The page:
Often being at the beck and call of someone else will be detrimental to your work-life balance. That’s because once a client or a senior member of your company knows that you have done something immediately and on request once, you open yourself up to setting a precedent of working in that way. And of course, while that benefits them, being on the receiving end of it can lead to anxiety and the inability to switch off.
Understand perfection isn’t essential
When workloads get heavy, often completing the work and ticking it off should be prioritized over perfection. That’s not to say it should be done poorly or without care, but it’s arguably much better to complete the work to a suitable standard so that you are free to move onto the next task. Deliberating and agonizing over something that doesn’t require scrutiny can put you way behind, working way into the evening and affecting your work-life balance.
Take a step back to reassess
When you are in the thick of your working week with an ever-growing workload, it can be challenging to see clearly and easily feel overwhelmed. Continuing this behavior at full pelt will almost put a better work-life balance out of reach. Instead, taking a step back and having an hour off during the day to reassess can help you think more clearly and take the stress out of a situation.
Pay attention to your emotions
The feeling of rising panic ahead of a deadline or even just a Monday morning is likely all to common in working habits. This shouldn’t be the case, neither should it be automatically accepted as a natural part of working life. When negative emotions arise, could you pay attention to them? From there, you can more easily consider what action could be taken to help keep those feelings at bay.
Once you’ve identified evident changes that can help you achieve a better work-life balance, it’s essential to take action then implement those changes. Not doing so renders the exercise pointless and leaves you as stuck as you ever were in bad working habits that hurt your mental health.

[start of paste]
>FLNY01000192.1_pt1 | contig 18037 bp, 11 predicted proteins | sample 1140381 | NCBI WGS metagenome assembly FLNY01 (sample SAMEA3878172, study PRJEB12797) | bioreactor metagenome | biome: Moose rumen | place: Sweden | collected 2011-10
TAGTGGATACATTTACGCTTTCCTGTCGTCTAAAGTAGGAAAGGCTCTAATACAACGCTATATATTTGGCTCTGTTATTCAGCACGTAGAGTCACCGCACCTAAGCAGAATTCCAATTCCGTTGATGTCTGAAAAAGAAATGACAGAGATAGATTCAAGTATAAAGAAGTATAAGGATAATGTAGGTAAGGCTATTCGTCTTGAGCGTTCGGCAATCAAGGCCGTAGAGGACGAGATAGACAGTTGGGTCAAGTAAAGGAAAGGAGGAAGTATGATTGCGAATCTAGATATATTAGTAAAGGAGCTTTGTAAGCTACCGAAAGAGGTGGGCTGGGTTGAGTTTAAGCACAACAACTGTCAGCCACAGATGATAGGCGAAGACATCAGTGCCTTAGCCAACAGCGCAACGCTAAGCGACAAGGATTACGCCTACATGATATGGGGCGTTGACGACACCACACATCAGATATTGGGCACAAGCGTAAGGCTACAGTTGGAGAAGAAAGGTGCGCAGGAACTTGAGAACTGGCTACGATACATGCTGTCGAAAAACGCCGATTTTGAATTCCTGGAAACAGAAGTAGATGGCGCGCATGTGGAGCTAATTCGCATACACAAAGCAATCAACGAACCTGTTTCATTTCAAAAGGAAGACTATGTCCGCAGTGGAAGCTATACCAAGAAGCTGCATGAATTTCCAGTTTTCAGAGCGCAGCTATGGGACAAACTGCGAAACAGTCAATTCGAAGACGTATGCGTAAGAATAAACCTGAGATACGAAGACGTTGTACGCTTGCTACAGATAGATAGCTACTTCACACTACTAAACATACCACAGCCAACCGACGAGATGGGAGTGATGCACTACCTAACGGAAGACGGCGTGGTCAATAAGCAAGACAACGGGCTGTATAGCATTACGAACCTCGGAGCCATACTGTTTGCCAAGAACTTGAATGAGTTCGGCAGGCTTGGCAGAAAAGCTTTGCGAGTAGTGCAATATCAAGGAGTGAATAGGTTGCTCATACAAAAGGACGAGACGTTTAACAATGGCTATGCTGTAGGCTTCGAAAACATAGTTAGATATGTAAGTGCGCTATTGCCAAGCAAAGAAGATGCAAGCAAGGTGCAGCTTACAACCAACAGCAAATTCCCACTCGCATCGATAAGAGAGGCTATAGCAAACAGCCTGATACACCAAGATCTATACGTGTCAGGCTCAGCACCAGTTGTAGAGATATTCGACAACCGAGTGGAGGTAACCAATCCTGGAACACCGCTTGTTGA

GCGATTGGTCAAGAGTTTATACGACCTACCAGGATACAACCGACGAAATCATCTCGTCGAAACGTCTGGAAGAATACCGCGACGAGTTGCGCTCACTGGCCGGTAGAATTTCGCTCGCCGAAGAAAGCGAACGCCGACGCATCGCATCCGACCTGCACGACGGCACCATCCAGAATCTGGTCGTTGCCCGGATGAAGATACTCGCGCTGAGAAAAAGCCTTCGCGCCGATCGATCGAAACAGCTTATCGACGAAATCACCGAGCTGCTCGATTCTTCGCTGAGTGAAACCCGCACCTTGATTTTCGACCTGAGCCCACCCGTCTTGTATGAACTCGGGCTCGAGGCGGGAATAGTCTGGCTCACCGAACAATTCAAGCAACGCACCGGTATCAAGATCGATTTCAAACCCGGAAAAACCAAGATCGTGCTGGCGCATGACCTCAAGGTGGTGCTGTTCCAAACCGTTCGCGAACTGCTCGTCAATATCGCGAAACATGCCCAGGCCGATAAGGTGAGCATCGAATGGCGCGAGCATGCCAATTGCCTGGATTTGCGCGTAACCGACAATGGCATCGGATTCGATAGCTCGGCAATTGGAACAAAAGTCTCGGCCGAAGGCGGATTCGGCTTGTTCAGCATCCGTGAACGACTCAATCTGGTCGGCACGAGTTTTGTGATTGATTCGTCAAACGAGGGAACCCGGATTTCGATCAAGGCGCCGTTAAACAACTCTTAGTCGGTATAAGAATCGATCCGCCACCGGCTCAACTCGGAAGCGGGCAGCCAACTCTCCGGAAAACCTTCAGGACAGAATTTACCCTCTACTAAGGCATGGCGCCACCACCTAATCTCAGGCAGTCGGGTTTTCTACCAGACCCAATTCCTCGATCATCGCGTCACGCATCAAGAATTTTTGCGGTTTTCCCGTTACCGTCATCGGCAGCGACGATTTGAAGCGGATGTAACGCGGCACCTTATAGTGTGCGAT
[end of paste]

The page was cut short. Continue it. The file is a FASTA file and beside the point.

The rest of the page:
Prioritize and re-prioritise
Priorities shouldn’t always be limited to work tasks. Instead, preferences should be extended across all parts of our lives, working and otherwise. If a walk in the park seems like it might be the right way for you to achieve some calm, then it should be the activity you prioritize over the report due tomorrow. You’ll often find that doing so will help you work and better prepare for the day ahead.
Whether you are a CEO or an executive – no one has superpowers to extend the hours of daylight. Therefore it’s essential to be realistic about what you can take on. If you feel like getting up a few hours earlier could help you achieve more in the long term, then maybe that is the right decision. However, with a better work-life balance in mind, if you think it will leave you exhausted for the rest of the day – then accept there is only so much you can do in any one day.
Achieving a better work-life balance isn’t just essential to helping you to feel less stressed and anxious about your workload, but it also goes a long way in allowing you to feel content and fulfilled. Putting a limit on how much you can work during the week will free up time for you to do other things you enjoy, whether it’s seeing friends, taking up a hobby, or simply spending a few hours relaxing and resetting.